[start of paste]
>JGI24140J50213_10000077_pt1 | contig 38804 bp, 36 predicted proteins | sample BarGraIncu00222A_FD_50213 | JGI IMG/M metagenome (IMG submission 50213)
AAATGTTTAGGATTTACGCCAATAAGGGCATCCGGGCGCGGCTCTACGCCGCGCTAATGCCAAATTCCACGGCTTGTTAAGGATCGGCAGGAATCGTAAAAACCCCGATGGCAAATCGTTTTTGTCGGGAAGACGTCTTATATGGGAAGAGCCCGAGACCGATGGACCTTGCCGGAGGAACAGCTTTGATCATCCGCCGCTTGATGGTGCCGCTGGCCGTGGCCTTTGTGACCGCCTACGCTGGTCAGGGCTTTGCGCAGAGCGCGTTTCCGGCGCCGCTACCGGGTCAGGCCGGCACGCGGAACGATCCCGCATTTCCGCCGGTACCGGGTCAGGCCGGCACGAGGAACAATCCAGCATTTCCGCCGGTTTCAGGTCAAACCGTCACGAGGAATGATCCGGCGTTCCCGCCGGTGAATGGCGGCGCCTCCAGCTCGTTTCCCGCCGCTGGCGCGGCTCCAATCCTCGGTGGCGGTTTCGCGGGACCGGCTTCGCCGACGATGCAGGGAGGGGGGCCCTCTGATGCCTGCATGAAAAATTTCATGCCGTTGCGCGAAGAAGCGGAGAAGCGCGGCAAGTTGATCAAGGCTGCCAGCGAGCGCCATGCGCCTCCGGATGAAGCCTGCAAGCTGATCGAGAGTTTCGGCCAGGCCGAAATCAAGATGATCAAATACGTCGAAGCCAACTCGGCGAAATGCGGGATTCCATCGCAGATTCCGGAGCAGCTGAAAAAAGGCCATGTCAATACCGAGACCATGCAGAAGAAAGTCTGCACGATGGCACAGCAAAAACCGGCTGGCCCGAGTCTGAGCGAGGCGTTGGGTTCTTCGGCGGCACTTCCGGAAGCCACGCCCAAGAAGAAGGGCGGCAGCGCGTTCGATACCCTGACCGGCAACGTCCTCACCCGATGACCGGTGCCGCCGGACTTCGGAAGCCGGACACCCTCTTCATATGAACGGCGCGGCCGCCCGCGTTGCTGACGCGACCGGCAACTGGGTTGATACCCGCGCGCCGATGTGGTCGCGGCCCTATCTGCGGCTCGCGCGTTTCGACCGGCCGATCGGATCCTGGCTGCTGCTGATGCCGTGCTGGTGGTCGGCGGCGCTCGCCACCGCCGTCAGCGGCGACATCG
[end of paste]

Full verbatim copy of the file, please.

>JGI24140J50213_10000077_pt1 | contig 38804 bp, 36 predicted proteins | sample BarGraIncu00222A_FD_50213 | JGI IMG/M metagenome (IMG submission 50213)
AAATGTTTAGGATTTACGCCAATAAGGGCATCCGGGCGCGGCTCTACGCCGCGCTAATGCCAAATTCCACGGCTTGTTAAGGATCGGCAGGAATCGTAAAAACCCCGATGGCAAATCGTTTTTGTCGGGAAGACGTCTTATATGGGAAGAGCCCGAGACCGATGGACCTTGCCGGAGGAACAGCTTTGATCATCCGCCGCTTGATGGTGCCGCTGGCCGTGGCCTTTGTGACCGCCTACGCTGGTCAGGGCTTTGCGCAGAGCGCGTTTCCGGCGCCGCTACCGGGTCAGGCCGGCACGCGGAACGATCCCGCATTTCCGCCGGTACCGGGTCAGGCCGGCACGAGGAACAATCCAGCATTTCCGCCGGTTTCAGGTCAAACCGTCACGAGGAATGATCCGGCGTTCCCGCCGGTGAATGGCGGCGCCTCCAGCTCGTTTCCCGCCGCTGGCGCGGCTCCAATCCTCGGTGGCGGTTTCGCGGGACCGGCTTCGCCGACGATGCAGGGAGGGGGGCCCTCTGATGCCTGCATGAAAAATTTCATGCCGTTGCGCGAAGAAGCGGAGAAGCGCGGCAAGTTGATCAAGGCTGCCAGCGAGCGCCATGCGCCTCCGGATGAAGCCTGCAAGCTGATCGAGAGTTTCGGCCAGGCCGAAATCAAGATGATCAAATACGTCGAAGCCAACTCGGCGAAATGCGGGATTCCATCGCAGATTCCGGAGCAGCTGAAAAAAGGCCATGTCAATACCGAGACCATGCAGAAGAAAGTCTGCACGATGGCACAGCAAAAACCGGCTGGCCCGAGTCTGAGCGAGGCGTTGGGTTCTTCGGCGGCACTTCCGGAAGCCACGCCCAAGAAGAAGGGCGGCAGCGCGTTCGATACCCTGACCGGCAACGTCCTCACCCGATGACCGGTGCCGCCGGACTTCGGAAGCCGGACACCCTCTTCATATGAACGGCGCGGCCGCCCGCGTTGCTGACGCGACCGGCAACTGGGTTGATACCCGCGCGCCGATGTGGTCGCGGCCCTATCTGCGGCTCGCGCGTTTCGACCGGCCGATCGGATCCTGGCTGCTGCTGATGCCGTGCTGGTGGTCGGCGGCGCTCGCCACCGCCGTCAGCGGCGACATCG